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Blood Red, Snow White

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3.65  ·  Rating details ·  1,635 Ratings  ·  259 Reviews

There never was a story that was happy through and through.

When writer Arthur Ransome leaves his unhappy marriage in England and moves to Russia to work as a journalist, he has little idea of the violent revolution about to erupt. Unwittingly, he finds himself at its center, tapped by the British to report back on the Bolsheviks even as he becomes dangerously, romantical

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Hardcover, 304 pages
Published July 1st 2007 by Orion Children's Books
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Mrs Mac McKenzie I think you need to read it yourself to see if it is going to fit your students. Personally I think it is more appropriate for older readers. Extracts…moreI think you need to read it yourself to see if it is going to fit your students. Personally I think it is more appropriate for older readers. Extracts might be useful.(less)

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Emily May
“Stories twist and turn and grow and meet and give birth to other stories. Here and there, one story touches another, and a familiar character, sometimes the hero, walks over the bridge from one story into another.”

I think we need to clear some things up about this book.

This is just my theory, but I'm pretty sure something like this happened: Due to the popularity of fairy tales and retellings in American YA, publishers have been scouting out the next bestseller - both among upcoming manuscrip
...more
Jaidee
Feb 18, 2017 rated it it was amazing  ·  review of another edition
Recommends it for: romantic spies with hearts of gold
Recommended to Jaidee by: lured in the by the book title and book cover !!
Shelves: five-stars-books
5 "charming, disarming, sweeping, romantic" stars !!

10th Favorite Read of 2017 (tie)

This is one unique and delightful read. This semi-fictional book is about Arthur Ransome (an author and journalist) who was one of Britain's first spies and possible double agents with the Bolsheviks. This is also a love story of his deep feelings and bravery in the rescuing of the beautiful Evgeniya who also happened to be Trotsky's secretary. In the background we have his yearning for his estranged daughter
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Cait • A Page with a View
Apr 21, 2017 rated it really liked it
Shelves: russian-inspired
Usually I can't get into stories written in present tense, but this was totally mesmerizing!

The story's more like a bunch of pieces of Russian history woven around British author Arthur Ransome's character as he writes fairy tales and gets wrapped up in events. He sees the downfall of the Tsar, some rather graphic violence, interviews Trotsky, and eventually becomes a spy. And the part where he had to break into Russia totally reminded me of The Bronze Horseman trilogy.

I'm always fascinated by
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Alyssa
Oct 04, 2016 rated it really liked it  ·  review of another edition
Shelves: 2016-releases
***Review posted on The Eater of Books! blog***

Blood Red Snow White by Marcus Sedgwick
Publisher: Roaring Brook Press
Publication Date: October 25, 2016
Rating: 4 stars
Source: ARC sent by the publisher

Summary (from Goodreads):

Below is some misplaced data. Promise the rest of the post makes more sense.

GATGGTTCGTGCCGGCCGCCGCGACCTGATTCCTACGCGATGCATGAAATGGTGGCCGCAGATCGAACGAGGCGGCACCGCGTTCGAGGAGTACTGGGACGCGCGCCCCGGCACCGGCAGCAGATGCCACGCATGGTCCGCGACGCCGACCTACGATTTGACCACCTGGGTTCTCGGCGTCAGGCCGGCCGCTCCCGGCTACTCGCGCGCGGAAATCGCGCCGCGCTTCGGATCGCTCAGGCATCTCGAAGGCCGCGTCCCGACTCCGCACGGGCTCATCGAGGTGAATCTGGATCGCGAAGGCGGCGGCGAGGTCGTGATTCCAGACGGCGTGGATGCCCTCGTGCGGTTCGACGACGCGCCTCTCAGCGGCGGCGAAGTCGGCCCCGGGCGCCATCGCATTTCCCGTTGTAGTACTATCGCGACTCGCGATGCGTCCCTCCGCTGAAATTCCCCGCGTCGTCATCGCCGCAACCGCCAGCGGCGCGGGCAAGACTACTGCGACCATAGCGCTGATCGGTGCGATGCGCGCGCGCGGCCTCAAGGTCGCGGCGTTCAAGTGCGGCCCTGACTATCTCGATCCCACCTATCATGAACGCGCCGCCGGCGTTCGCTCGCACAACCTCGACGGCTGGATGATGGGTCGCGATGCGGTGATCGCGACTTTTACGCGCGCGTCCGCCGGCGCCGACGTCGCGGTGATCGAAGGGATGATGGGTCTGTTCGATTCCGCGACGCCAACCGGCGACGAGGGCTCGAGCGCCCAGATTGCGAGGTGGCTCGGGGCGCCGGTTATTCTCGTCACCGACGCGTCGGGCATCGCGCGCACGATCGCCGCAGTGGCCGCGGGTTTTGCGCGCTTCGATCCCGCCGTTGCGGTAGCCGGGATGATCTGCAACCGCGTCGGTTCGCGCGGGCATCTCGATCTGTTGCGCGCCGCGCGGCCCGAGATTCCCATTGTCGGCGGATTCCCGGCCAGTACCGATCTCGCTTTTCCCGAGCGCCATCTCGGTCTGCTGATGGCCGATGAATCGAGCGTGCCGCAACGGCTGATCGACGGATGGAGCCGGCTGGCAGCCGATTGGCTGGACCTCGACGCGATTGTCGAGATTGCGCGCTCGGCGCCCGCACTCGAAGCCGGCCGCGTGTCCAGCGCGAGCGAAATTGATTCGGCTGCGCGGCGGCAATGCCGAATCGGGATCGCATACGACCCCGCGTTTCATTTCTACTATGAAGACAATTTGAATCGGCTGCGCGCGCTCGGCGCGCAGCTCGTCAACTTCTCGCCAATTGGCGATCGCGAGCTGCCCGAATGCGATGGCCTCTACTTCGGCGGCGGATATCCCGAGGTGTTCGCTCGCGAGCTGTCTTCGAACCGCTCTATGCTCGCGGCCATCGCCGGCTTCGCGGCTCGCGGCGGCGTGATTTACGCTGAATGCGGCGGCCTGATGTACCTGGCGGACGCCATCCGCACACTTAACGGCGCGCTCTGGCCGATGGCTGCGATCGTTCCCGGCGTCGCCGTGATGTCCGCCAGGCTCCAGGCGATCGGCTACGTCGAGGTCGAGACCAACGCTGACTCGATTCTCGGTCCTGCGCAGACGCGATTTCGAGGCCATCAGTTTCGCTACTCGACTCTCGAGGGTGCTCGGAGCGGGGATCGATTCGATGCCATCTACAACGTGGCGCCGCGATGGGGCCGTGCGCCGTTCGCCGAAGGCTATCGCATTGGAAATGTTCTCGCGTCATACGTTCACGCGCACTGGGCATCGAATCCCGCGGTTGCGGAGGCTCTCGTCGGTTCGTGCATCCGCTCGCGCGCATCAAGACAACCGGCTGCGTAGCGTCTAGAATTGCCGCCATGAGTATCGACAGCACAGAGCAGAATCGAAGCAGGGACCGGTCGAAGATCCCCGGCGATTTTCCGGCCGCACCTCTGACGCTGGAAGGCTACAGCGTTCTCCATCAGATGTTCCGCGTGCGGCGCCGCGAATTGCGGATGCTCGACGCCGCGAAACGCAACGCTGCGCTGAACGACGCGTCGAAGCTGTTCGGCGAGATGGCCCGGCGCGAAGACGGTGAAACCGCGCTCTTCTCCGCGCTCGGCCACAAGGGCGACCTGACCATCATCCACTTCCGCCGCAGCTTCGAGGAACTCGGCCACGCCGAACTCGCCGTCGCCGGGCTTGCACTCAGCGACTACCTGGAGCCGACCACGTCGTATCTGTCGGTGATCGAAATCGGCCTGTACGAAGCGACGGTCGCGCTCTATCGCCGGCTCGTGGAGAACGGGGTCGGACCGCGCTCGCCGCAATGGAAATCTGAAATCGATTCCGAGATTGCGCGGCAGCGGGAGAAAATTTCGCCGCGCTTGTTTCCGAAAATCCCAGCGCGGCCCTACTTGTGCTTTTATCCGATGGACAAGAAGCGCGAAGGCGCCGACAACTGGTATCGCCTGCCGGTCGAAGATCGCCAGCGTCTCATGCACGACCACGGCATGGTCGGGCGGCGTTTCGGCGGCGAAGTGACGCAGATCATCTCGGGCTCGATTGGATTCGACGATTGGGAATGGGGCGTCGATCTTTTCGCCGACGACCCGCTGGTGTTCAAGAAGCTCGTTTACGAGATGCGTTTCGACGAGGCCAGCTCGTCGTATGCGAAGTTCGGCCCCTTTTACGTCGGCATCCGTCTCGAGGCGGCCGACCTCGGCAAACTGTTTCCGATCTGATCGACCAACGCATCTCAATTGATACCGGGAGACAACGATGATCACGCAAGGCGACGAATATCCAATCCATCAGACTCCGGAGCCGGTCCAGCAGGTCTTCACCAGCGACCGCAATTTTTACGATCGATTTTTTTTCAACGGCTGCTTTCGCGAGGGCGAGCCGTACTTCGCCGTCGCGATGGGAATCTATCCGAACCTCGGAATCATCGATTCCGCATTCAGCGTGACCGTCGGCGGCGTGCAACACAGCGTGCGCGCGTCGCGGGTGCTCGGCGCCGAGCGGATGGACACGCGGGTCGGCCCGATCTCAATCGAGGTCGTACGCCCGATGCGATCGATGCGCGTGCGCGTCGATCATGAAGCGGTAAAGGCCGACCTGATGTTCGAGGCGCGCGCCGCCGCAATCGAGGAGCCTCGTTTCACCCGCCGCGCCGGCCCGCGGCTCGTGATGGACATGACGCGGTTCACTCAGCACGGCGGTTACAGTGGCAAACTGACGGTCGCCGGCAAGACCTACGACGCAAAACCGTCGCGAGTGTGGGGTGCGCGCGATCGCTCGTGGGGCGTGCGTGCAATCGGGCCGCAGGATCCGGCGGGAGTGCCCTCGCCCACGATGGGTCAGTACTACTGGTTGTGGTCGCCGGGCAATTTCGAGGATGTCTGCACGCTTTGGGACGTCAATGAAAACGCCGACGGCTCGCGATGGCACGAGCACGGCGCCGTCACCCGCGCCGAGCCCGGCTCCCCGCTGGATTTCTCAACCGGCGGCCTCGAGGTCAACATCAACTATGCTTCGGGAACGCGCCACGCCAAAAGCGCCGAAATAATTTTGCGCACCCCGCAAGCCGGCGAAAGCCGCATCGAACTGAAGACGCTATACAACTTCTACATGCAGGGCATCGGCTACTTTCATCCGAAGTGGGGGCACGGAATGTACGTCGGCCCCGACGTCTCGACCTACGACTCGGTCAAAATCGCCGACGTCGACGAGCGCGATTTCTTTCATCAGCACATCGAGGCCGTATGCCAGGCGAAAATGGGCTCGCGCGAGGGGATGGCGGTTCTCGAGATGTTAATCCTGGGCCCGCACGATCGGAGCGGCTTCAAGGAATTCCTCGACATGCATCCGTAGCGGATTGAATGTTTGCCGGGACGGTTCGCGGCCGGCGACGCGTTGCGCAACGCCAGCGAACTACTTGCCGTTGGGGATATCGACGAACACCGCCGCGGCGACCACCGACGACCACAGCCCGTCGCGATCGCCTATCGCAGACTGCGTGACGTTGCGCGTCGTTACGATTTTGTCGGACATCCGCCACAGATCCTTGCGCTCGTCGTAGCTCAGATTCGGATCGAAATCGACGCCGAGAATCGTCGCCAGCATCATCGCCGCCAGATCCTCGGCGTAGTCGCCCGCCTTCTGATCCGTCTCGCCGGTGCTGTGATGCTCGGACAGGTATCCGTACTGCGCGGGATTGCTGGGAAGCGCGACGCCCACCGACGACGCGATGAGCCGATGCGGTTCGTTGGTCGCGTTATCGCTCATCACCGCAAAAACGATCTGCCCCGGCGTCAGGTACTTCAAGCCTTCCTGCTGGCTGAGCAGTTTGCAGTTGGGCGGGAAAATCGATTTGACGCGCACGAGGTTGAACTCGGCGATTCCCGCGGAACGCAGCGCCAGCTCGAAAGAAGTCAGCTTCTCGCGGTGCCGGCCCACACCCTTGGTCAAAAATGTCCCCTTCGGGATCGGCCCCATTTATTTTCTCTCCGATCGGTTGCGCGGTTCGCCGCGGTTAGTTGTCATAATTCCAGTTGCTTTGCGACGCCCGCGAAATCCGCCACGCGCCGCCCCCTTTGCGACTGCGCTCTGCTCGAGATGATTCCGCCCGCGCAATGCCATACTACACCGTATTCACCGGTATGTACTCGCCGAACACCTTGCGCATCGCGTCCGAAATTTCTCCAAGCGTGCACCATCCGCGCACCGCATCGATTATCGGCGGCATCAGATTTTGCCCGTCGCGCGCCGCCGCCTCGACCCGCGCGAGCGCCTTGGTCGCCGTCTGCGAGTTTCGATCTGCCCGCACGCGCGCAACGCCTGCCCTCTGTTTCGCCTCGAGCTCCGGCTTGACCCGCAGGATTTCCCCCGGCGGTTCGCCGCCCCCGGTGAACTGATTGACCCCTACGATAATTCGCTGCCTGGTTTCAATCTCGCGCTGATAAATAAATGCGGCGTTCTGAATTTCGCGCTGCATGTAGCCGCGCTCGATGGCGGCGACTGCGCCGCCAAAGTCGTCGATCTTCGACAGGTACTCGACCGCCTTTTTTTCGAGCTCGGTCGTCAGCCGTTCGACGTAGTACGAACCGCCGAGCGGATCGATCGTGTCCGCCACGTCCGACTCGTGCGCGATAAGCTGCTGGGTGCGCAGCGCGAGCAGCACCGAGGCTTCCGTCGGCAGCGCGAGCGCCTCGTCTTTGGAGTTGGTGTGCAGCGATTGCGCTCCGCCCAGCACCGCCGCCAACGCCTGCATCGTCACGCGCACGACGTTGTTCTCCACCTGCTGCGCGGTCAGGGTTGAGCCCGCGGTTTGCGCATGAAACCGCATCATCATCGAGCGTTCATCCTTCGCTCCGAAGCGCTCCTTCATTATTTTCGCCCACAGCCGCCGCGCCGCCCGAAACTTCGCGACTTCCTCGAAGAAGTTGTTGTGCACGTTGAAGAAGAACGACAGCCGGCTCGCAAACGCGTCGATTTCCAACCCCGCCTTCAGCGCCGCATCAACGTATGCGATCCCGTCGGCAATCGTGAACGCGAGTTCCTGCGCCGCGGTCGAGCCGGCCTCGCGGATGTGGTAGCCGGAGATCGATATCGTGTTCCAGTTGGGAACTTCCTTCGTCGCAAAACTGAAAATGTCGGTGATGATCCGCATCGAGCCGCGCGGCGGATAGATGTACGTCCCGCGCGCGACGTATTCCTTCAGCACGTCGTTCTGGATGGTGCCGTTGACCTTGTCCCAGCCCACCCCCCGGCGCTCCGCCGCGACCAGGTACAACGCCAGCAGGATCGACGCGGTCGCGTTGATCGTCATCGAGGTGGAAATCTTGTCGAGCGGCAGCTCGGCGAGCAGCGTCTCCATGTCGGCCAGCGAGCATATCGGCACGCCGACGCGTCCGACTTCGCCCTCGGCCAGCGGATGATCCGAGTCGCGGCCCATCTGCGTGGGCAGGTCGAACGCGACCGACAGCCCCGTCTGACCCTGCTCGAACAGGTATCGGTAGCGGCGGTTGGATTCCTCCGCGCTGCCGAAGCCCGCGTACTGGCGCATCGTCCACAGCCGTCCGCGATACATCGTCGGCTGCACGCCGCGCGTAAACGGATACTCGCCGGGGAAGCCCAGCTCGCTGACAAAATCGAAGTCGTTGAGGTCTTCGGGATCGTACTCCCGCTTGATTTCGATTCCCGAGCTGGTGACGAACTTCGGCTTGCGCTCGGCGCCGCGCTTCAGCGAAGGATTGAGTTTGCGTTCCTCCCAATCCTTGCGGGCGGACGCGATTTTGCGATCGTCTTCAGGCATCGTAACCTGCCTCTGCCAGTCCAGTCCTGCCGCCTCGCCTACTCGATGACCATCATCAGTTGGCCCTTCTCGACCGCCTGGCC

Russia wakes from a long sleep and marches to St Petersburg to claim her birthright. Her awakening will mark the end for the Romanovs, and the dawn of a new era that changed the world. Arthur Ransome, a journalist and writer, was part of it all. He left his family in England a
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Elise (TheBookishActress)
Blood Red Snow White is a book about Communist Russia, but above all, a book about ideological hatred. It is a book about how despising all communists and all British is always the wrong idea; people are people above all else.

It's an important message and important story, but somehow, I just ended underwhelmed. Let's talk about why.

Perhaps my biggest problem is missed expectations; the creativity and pull of the story is just not on par. Sedgwick's books get their power from being different; f
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Saleh MoonWalker
اگه به کاور دقت کنین میبینید که بالای گل سرخ خونین، در انتهای راه، یه سرباز ایستاده.
نویسنده به شرح داستان آرتور رنسام پرداخته و بازنویسی جالبی انجام داده اما برای خواننده ای که آرتور رو نمی شناسه، خواندنش کمی سخته و گیج کننده خواهد بود. از طرفی من با اینکه داستان آرتور رو میدونم اما باز کامل نتونستم با داستان ارتباط برقرار کنم، چون داستان بیشتر به داستان های پریان تبدیل شده. عاشق روسیه و یه زن روسی هم میشه که برای لنین کار میکنه. داستان به همین شکل ادامه پیدا میکنه.
کتاب لحظات مرگ و زندگی رو به خ
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 Megan • Reading Books Like a Boss (book blog)


BLOOD RED SNOW WHITE is a set of three short stories and a fictionalized account of author Arthur Randsome's time in Russia during Russian Revolution. Sedgwick brings readers on a thrilling journey, detailing both sides of war between the Red and the White. I was surprised by how much I enjoyed this book. The writing is quite beautiful in parts, especially in A Russian Fairy Tale.
"Once upon a time beyond the sunrise, halfway to the moon, and so very far away it would make your feet weep to th
...more
Olivia-Savannah  Roach
I was highly anticipating Blood Red, Snow White because it was going to be the first Sedgwick novel that I’d ever read. He is an author I am constantly hearing about, so I was very excited to read this book. And although I did enjoy it, I didn’t love it as much as I truly wanted to.


This novel is told in a fairytale writing style. In the beginning, I was in awe of it. I thought it added a sense of magic to the entire story, and it worked well with the symbolism that was in place for the Russian R
...more
Brittany (Brittany's Book Rambles)
DNF at 25%--my standard policy for DNFing a book.